Photo via Amazon

Now third party developers can have Alexa bleep out expletives or whisper.

Talking to your Amazon Alexa is cool, but sometimes her responses can be robotic. (Just because she’s an AI doesn’t mean she has to sound like an AI, right?) Amazon hopes to change that by giving developers the ability to hone Alexa’s responses with “a wider range of natural expression.”

Amazon recently announced five new tools developers can use to integrate more human-like details into their Alexa responses. Third-party developers can now adjust the volume and pitch of Alexa’s speech. They can also adjust how fast she speaks, or add emphasis to certain words. Developers can instruct Alexa to whisper responses, or “bleep” out expletives. These tools are part of a standardized language Amazon uses called SSML, or Speech Synthesis Markup Language.

Amazon already utilizes a bunch of these SSML abilities in Alexa’s personality-filled responses. Until now though, third-party app developers were more limited—responses they concocted had to be more cut-and-dry. Developers still can’t go wild with these markup tools, though. According to TechCrunch, Amazon will set limits as to how much devs can alter Alexa’s speech patterns. The goal is to make her sound more human, not transform her into a squeaking, bleeping monster. (Although maybe every once in a while, that’d be really funny—but that’s just me.)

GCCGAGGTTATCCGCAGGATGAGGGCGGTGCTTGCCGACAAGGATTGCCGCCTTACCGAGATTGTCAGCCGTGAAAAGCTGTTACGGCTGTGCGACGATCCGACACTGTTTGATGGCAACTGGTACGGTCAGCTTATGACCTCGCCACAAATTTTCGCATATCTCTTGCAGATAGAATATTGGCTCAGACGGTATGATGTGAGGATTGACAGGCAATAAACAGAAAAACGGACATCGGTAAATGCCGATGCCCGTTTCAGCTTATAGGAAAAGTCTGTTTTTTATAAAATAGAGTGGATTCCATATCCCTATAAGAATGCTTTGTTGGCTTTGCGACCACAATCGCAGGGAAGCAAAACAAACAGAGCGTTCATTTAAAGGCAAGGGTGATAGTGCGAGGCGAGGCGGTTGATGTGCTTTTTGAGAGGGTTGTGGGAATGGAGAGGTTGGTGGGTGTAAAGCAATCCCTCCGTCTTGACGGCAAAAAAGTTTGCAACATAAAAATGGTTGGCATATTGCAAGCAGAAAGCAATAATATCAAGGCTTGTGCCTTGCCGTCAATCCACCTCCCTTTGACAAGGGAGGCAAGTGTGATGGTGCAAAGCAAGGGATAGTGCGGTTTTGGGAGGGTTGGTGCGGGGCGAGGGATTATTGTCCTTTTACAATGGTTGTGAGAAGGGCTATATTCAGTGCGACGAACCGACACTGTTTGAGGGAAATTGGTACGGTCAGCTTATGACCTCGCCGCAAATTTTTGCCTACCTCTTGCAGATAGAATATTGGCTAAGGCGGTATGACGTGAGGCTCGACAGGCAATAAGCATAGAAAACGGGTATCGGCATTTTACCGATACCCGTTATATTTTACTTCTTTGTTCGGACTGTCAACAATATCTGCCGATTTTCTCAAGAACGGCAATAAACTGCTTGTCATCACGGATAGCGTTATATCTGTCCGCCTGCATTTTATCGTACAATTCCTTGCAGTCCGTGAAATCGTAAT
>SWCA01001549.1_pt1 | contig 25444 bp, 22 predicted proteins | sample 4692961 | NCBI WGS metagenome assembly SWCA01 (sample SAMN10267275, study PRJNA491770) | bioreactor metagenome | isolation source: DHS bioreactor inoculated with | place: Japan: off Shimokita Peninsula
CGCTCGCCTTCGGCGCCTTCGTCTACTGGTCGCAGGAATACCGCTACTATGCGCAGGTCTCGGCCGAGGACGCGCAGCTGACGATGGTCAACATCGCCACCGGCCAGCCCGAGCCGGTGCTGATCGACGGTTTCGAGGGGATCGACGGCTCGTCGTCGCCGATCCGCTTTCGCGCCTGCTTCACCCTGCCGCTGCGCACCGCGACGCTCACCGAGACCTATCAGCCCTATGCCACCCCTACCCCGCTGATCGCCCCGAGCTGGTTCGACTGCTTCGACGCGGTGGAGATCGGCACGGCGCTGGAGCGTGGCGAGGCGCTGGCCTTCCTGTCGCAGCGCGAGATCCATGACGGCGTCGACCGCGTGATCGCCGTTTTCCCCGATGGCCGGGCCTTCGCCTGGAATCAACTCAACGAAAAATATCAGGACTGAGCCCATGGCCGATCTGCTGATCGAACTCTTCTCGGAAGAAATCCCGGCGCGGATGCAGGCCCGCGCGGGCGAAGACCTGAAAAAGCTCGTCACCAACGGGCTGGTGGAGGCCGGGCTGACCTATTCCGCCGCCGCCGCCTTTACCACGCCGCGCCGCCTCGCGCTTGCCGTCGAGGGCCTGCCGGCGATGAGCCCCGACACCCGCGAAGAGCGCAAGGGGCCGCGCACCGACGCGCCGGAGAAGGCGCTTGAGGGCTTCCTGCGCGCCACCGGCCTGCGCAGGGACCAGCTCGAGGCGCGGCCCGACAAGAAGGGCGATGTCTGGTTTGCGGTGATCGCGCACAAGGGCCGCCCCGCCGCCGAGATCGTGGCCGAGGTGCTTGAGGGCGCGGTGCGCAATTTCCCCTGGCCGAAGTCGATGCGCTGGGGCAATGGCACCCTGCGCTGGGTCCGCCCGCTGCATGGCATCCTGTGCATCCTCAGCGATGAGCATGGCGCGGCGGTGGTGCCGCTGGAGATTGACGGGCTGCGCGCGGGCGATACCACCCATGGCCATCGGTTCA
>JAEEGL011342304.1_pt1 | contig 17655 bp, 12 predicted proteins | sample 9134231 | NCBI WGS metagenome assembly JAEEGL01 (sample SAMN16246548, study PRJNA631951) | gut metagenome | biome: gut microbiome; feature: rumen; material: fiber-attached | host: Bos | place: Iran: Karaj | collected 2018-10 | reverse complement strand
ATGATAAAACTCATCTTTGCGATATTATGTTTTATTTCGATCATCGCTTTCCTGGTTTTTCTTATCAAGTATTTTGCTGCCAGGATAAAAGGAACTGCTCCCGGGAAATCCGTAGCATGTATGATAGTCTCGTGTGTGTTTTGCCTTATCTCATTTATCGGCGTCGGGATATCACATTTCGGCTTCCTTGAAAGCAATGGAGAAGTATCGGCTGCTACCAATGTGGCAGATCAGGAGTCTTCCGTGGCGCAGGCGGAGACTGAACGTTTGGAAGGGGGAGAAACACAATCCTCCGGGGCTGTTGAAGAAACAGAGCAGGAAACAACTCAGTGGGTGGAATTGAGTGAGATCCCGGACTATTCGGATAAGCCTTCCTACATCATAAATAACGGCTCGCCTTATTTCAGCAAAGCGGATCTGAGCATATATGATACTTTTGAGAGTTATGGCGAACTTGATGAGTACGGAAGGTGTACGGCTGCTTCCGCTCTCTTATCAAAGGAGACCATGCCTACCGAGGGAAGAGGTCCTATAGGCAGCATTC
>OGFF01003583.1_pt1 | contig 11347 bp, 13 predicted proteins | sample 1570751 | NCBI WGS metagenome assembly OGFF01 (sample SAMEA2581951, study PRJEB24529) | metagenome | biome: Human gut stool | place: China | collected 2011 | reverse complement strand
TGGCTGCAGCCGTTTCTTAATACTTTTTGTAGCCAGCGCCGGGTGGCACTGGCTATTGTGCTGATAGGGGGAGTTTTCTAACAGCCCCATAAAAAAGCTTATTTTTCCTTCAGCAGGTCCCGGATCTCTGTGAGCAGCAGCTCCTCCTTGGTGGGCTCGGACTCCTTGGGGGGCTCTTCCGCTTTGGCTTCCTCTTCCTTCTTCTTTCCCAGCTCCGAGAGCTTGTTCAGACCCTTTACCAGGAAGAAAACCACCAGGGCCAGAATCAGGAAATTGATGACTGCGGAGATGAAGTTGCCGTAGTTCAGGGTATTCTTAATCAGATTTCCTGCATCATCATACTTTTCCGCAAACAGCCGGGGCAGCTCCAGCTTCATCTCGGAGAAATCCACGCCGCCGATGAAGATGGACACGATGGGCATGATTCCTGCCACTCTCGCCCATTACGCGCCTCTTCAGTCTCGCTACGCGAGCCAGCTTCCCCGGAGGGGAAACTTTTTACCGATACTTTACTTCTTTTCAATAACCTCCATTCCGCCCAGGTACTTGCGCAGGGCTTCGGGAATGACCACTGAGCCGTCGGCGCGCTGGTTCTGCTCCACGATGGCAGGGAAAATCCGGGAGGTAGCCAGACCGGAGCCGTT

Amazon also recently expanded Alexa’s understanding of local slang, specifically for its U.K. and German markets. Now, if U.K. app developers include the word “blimey” in a response, for example, Alexa will speak it with the appropriate intonations automatically.

It’s unclear how quickly developers will start integrating these features into their Alexa skills (if at all). If you use your Alexa for a wide variety of tasks though, it may be worth listening for changes in the coming weeks and months.

H/T TechCrunch

Christina Bonnington

Christina Bonnington

Christina Bonnington is a tech reporter who specializes in consumer gadgets, apps, and the trends shaping the technology industry. Her work has also appeared in Gizmodo, Wired, Refinery29, Slate, Bicycling, and Outside Magazine. She is based in the San Francisco Bay Area and has a background in electrical engineering.

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